Ben Parker/Sun File Photo

Mike Schafer '86 will seek his first national championship in 2024-25 in what will be his final season behind the bench for Cornell.

June 22, 2024

Mike Schafer ’86 to Retire After 2024-25 Season; Casey Jones ’90 to Assume His Position

Print More

After 30 years at the helm, men’s hockey head coach Mike Schafer ’86 will finish his run at Cornell with the 2024-25 season.

The Cornell alumnus turned head coach announced his predetermined retirement on June 13, along with the news of a successor — Casey Jones ’90 — set to take over the program following Schafer’s departure.

Jones, the previous head coach of ECAC rival Clarkson, will serve as the associate head coach in 2024-25 and will be transitioned into the head coaching position following the conclusion of the season. 

The news was first announced by Cornell Athletics via an article by Jeremy Hartigan, senior associate director of athletics for communications, in the Cornell Chronicle. The press release includes quotes from Director of Athletics and Physical Education Nicki Moore, Schafer and Jones. 

“It’s been a tremendous experience helping the players and teams over the years to reach their goals while helping create Big Red pride and building spirit through Cornell hockey,” Schafer told the Chronicle. “I feel now is the perfect time for me to begin the transition into retirement.”

Moore told the Chronicle that Schafer “considered retirement” after the 2023-24 season, but ultimately opted for one final season behind the bench. 

“Nicki [Moore] came up with this idea and it just totally made sense,” Schafer said in a video interview with Cornell Athletics. “Casey [Jones] already knows a lot of the stuff that we’re doing. It’ll be great for him to develop those relationships with our athletes and keep the continuity going with recruiting. There’s so many factors that go into [the decision] that will make the transition seamless.”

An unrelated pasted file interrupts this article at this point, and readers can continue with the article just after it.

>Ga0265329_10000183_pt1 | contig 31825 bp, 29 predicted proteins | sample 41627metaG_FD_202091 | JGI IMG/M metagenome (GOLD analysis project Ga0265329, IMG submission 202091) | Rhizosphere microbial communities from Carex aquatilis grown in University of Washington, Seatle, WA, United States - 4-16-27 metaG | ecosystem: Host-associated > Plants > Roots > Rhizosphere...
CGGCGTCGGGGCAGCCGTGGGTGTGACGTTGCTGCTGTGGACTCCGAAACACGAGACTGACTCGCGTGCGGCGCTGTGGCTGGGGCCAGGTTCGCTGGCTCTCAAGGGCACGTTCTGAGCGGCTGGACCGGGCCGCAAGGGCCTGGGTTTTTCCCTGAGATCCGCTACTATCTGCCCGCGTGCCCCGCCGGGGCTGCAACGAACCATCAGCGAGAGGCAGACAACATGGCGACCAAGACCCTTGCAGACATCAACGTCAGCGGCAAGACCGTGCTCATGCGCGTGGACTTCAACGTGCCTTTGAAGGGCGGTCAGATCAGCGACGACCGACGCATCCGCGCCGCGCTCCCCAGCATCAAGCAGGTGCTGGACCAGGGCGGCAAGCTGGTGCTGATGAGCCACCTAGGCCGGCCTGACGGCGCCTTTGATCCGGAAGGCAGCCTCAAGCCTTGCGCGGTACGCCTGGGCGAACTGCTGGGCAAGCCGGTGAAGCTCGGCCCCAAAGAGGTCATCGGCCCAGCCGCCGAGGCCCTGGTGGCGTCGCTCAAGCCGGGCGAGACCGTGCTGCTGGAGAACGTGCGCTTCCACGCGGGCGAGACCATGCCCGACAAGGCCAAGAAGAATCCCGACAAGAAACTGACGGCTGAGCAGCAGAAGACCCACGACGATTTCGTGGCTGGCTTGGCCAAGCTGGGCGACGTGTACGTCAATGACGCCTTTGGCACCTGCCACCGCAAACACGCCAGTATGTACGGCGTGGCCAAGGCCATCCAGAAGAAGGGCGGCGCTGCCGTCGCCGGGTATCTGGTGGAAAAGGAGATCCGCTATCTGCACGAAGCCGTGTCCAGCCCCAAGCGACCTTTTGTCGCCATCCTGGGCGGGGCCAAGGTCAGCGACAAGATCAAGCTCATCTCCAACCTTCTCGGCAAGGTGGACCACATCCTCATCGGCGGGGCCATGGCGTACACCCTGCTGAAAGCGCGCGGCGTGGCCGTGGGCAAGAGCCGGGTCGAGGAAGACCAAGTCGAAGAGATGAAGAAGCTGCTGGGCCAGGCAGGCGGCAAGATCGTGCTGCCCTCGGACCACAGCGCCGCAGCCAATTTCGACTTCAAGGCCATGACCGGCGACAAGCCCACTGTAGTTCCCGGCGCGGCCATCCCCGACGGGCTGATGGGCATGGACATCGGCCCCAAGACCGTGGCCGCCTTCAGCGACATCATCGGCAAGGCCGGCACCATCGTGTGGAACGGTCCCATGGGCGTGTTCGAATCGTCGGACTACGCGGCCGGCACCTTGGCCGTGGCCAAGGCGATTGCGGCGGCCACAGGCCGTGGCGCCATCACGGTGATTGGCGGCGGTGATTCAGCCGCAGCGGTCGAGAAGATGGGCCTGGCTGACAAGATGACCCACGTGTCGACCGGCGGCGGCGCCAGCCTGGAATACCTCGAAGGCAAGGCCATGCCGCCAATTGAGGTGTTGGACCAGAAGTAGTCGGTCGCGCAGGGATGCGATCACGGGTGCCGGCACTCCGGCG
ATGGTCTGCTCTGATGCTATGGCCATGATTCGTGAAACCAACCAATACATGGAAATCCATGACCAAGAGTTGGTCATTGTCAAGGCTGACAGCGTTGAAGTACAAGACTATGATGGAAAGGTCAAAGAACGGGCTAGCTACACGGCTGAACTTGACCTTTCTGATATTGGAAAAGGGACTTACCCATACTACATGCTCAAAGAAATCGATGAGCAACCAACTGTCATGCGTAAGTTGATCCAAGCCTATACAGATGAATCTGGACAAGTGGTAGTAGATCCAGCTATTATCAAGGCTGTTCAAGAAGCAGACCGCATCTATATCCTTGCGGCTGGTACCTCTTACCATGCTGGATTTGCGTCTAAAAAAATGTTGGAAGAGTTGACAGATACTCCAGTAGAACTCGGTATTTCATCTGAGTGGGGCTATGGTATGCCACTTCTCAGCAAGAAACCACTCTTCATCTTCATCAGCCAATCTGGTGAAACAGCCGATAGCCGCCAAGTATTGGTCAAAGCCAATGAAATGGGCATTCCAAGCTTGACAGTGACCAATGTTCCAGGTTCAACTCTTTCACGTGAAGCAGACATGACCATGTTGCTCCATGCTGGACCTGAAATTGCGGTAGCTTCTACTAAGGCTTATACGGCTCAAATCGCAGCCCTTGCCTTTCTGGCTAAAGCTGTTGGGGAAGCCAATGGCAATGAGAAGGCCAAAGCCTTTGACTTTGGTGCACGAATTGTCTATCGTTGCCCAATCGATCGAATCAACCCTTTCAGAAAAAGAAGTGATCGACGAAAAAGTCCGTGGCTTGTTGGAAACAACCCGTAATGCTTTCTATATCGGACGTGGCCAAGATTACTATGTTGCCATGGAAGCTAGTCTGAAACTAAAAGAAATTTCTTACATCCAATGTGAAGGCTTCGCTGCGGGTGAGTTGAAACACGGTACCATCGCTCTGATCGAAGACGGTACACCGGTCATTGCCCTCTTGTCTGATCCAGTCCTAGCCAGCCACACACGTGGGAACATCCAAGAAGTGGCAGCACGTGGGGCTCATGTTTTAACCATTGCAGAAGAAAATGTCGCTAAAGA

Jones, a former Cornell captain, will join the Red’s coaching staff after a 13-year tenure behind the bench at Clarkson. Jones led the Golden Knights to two NCAA Tournament appearances and a Whitelaw Cup. Jones previously served as an assistant coach on the Hill from 1991-1993 and from 2008-2011, the latter stint as an associate head coach under Schafer.

“[Jones and I] share so many values,” Schafer said. “He knows that Cornell is built on playing a team game with no egos and he knows we have to develop talent here.”

Jones’ ties to Ithaca are deeply rooted — a four-year letterwinner, Jones played three seasons with Doug Derraugh ’91, who now serves as head coach for the Red women’s hockey program. 

“This is a really exciting moment for myself and my family — returning to my alma mater, the place where I met my wife and where I spent the best four years of my life,” Jones told the Chronicle. “Mike is a great friend and someone I have unlimited respect for, and I’m excited to celebrate what he has helped build before accepting the challenge of leading Big Red hockey into the future.”

In 2024-25, Schafer will enter his 30th year as head coach with an impressive resume — cementing his status as not only a legendary Cornell coach but one of the best all-time in college hockey.

Securing six Whitelaw Cups, 14 NCAA Tournament berths and a Frozen Four appearance and developing multiple NHL prospects and All-Americans, Schafer will leave an undeniable legacy.

The Durham, Ontario native spent his undergraduate years as a student-athlete at Cornell, assumed an assistant coaching position for the Red immediately after his 1986 graduation and returned to Cornell from Western Michigan to serve as head coach in the summer of 1995.

“[Cornell] has basically been my whole life,” Schafer said.

After graduating just two seniors in 2024 and returning the majority of his team, Schafer will look to contend for a national championship in his final season. 

The 10 seniors comprising the 2024-25 team will be the first class in years that have played four years of uninterrupted NCAA hockey. None of them experienced the heartbreak of having the 2019-20 season cut short. Only three — senior forwards Jack O’Leary and Kyle Penney and senior defenseman Tim Rego —  felt the pain of the 2020-21 season being taken away in its entirety. 
“I look forward to seeing the unmatched tradition of Cornell hockey continue throughout the years to come,” Schafer wrote in the June 13 press release. “But for now, I am focused on the work to be done this coming year.”